Now that we have cleared the most contentious issue that has hampered the country for the past three decades, we can enjoy the historic town of Ohrid and its namesake lake, both UNESCO World Heritage Sites. The centre of town is almost exclusively pedestrian and therefore an almost impossible challenge to park in, my attempt at reversing up in a discouragingly steep alleyway betrayed the pushiness of our faithful Dacia Logan’s engine, but I got there in the end. The atmosphere in Ohrid is again very different to what we experienced before, making this adventure more fascinating by the day. It once had 365 churches, one for each day of the year, and its Orthodox influence is mixed with a turkic vibe linked to a community that settled here in the 15th century. Its main pedestrian artery is packed full of tourists at night but stroll further to the waterside and it’s all bucolic and picturesque. The walk from the old town to the Church of Sveti Jovan gazing out towards the lake takes you through wooden pontoons built on the water right next to a cliff in what is quite a unique experience. The water is crystal-clear, the sun golden, the air crisp. Ohrid is indeed one of the gems of the region.
Zastavas and Yugos of Ohrid.
Now onto what this site is all about after all: cars. And the North Macedonian car park brings a telling first observation: the strong heritage of ex-Yugoslavian Zastava and Yugo models is back in an overwhelming way and for the first time since Serbia. I even spotted two now-rare Zastava 750, a bright red one pictured in the series above, something I didn’t even manage in Serbia. This is a very interesting indication of where North Macedonia’s affinities remain today as car brand ownership can often be read as indicators of national and political influences. Indeed, Zastavas disappeared as soon as we entered Bosnia & Herzegovina – even when travelling in Republika Srpska – and didn’t reappear in Montenegro even though it also used to be part of Yugoslavia and seceded peacefully. We had to wait until North Macedonia to see them again. Confirming that trend, Serbian-made Fiat Punto are also common.
Fiat Punto and Daewoo Matiz in Ohrid
A more surprising sight in Ohrid is the frequency of the Daewoo Matiz which was more of a best-seller in Romania than in Serbia, but looking further into this we can find traces of this popularity in the fact that its successor, the Chevrolet Spark, was #1 in the country in 2007. An interesting element regarding licence plates is that in June 2018 the country’s Prime Minister Zoran Zaev announced that the government was changing the country’s license plates labelling from MK to NMK to reflect the country’s new North Macedonia name. However given this change was still very fresh when we visited in August 2018, I did not get the opportunity to spot any new license plates.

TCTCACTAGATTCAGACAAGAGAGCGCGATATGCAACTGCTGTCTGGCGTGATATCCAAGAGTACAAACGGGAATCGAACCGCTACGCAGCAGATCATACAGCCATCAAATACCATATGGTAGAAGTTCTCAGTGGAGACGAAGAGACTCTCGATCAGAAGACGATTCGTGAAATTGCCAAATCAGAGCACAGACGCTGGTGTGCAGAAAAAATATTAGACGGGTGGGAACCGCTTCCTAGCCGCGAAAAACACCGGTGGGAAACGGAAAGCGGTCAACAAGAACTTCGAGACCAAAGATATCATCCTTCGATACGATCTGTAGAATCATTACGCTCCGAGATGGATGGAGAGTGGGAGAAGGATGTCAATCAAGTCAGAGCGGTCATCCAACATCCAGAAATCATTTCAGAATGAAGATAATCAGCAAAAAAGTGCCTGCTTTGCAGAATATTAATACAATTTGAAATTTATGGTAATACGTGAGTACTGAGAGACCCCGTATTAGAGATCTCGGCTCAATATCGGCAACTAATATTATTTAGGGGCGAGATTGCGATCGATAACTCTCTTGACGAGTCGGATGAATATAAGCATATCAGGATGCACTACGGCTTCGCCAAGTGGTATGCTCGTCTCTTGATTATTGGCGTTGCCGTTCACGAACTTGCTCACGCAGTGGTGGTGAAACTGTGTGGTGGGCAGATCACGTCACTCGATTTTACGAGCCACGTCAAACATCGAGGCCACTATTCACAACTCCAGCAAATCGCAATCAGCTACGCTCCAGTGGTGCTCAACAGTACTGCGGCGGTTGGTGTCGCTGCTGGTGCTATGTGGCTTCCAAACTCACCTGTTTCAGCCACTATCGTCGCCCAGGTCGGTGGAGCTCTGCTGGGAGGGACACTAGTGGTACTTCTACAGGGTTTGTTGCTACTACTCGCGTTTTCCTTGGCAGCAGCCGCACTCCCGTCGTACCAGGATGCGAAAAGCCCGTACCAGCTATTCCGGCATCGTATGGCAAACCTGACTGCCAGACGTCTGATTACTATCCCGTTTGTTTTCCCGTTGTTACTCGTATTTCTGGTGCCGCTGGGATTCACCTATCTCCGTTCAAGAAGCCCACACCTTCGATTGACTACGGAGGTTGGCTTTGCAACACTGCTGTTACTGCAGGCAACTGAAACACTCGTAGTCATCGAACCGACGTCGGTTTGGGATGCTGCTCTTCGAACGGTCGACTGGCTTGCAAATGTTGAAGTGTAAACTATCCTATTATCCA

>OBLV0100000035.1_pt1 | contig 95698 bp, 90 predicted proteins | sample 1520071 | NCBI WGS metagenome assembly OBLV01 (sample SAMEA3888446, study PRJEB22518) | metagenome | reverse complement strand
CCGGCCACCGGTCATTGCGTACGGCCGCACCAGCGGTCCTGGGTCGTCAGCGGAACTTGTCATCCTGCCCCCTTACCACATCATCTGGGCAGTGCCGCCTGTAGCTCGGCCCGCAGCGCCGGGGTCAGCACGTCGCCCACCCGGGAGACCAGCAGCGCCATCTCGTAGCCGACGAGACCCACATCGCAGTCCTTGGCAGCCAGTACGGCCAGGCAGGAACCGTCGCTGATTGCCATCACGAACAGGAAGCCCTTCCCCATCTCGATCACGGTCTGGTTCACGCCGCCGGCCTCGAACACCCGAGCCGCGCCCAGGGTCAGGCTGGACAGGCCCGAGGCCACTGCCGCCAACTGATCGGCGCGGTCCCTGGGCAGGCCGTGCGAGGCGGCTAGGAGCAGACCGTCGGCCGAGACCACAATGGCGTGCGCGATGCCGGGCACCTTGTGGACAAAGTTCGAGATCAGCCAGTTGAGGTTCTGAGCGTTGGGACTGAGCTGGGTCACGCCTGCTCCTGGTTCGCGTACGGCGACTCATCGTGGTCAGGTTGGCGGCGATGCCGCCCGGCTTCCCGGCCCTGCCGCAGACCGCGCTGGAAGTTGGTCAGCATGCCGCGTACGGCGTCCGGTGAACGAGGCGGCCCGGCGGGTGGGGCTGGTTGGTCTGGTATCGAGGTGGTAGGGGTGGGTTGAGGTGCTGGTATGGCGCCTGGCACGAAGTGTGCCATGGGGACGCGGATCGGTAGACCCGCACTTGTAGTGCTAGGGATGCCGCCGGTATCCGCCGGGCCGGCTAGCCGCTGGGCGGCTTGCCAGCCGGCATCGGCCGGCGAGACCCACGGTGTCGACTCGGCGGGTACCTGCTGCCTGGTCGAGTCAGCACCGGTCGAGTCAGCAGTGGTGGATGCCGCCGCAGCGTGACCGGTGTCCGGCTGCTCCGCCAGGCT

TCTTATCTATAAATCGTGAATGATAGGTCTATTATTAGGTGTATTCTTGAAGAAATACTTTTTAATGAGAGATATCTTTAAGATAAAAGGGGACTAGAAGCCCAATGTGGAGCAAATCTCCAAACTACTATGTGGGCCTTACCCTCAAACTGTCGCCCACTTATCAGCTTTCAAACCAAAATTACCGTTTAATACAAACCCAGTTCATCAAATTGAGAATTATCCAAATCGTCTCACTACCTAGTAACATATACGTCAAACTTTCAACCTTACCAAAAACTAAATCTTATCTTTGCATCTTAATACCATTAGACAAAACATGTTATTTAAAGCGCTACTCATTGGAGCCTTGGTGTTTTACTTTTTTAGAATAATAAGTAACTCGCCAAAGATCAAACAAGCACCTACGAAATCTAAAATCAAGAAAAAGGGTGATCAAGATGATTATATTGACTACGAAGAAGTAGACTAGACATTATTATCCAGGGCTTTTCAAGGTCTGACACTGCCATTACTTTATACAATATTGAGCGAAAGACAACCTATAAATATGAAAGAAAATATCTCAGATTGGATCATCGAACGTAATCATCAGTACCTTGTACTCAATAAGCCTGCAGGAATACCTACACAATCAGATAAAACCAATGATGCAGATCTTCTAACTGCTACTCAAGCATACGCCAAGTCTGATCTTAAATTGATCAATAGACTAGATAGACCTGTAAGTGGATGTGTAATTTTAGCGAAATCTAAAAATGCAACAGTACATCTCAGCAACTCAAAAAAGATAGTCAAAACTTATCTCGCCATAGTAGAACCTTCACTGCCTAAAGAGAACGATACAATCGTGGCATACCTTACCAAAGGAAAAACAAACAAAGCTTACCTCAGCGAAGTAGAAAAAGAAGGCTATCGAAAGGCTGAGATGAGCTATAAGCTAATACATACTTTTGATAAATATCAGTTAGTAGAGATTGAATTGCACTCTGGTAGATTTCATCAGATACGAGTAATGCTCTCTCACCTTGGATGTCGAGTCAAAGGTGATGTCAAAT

Ohrid old and new car landscape
Regular new car sales data has been available for the country for a while now – annually without interruption since 2011 and monthly since 2016, but its results are for the most part dumbfounding when looking at the Ohrid car park where new vehicles remain rare. I’m guessing that a majority of new sales occur in Skopje which we won’t have time to visit unfortunately, but the blatant discrepancy remains notable. In essence, the fact that the VW Golf was #1 here from 2011 to 2014, the VW Passat in 2015, Dacia Duster in 2016 and 2017 and Citroen C3 in 2018 doesn’t translate in the least into an increased frequency of these nameplates here in Ohrid.
Ohrid Taxis and mysterious USA license plates
I will end this report by mentioning an enigma that remains unsolved to this day: the surprising frequency of vehicles with US license plates roaming the roads of western North Macedonia. What started as a one or two random occurrences in Albania escalated to a good dozen examples in or near Ohrid. The most probable explanation in my view is these are grey market used cars imported into Albania and then sold into North Macedonia, but it would then mean there should logically be more in Albania, not here. If anyone living in this region is able to explain this phenomenon please comment on this article!
Next stop: Kosovo. Stay tuned!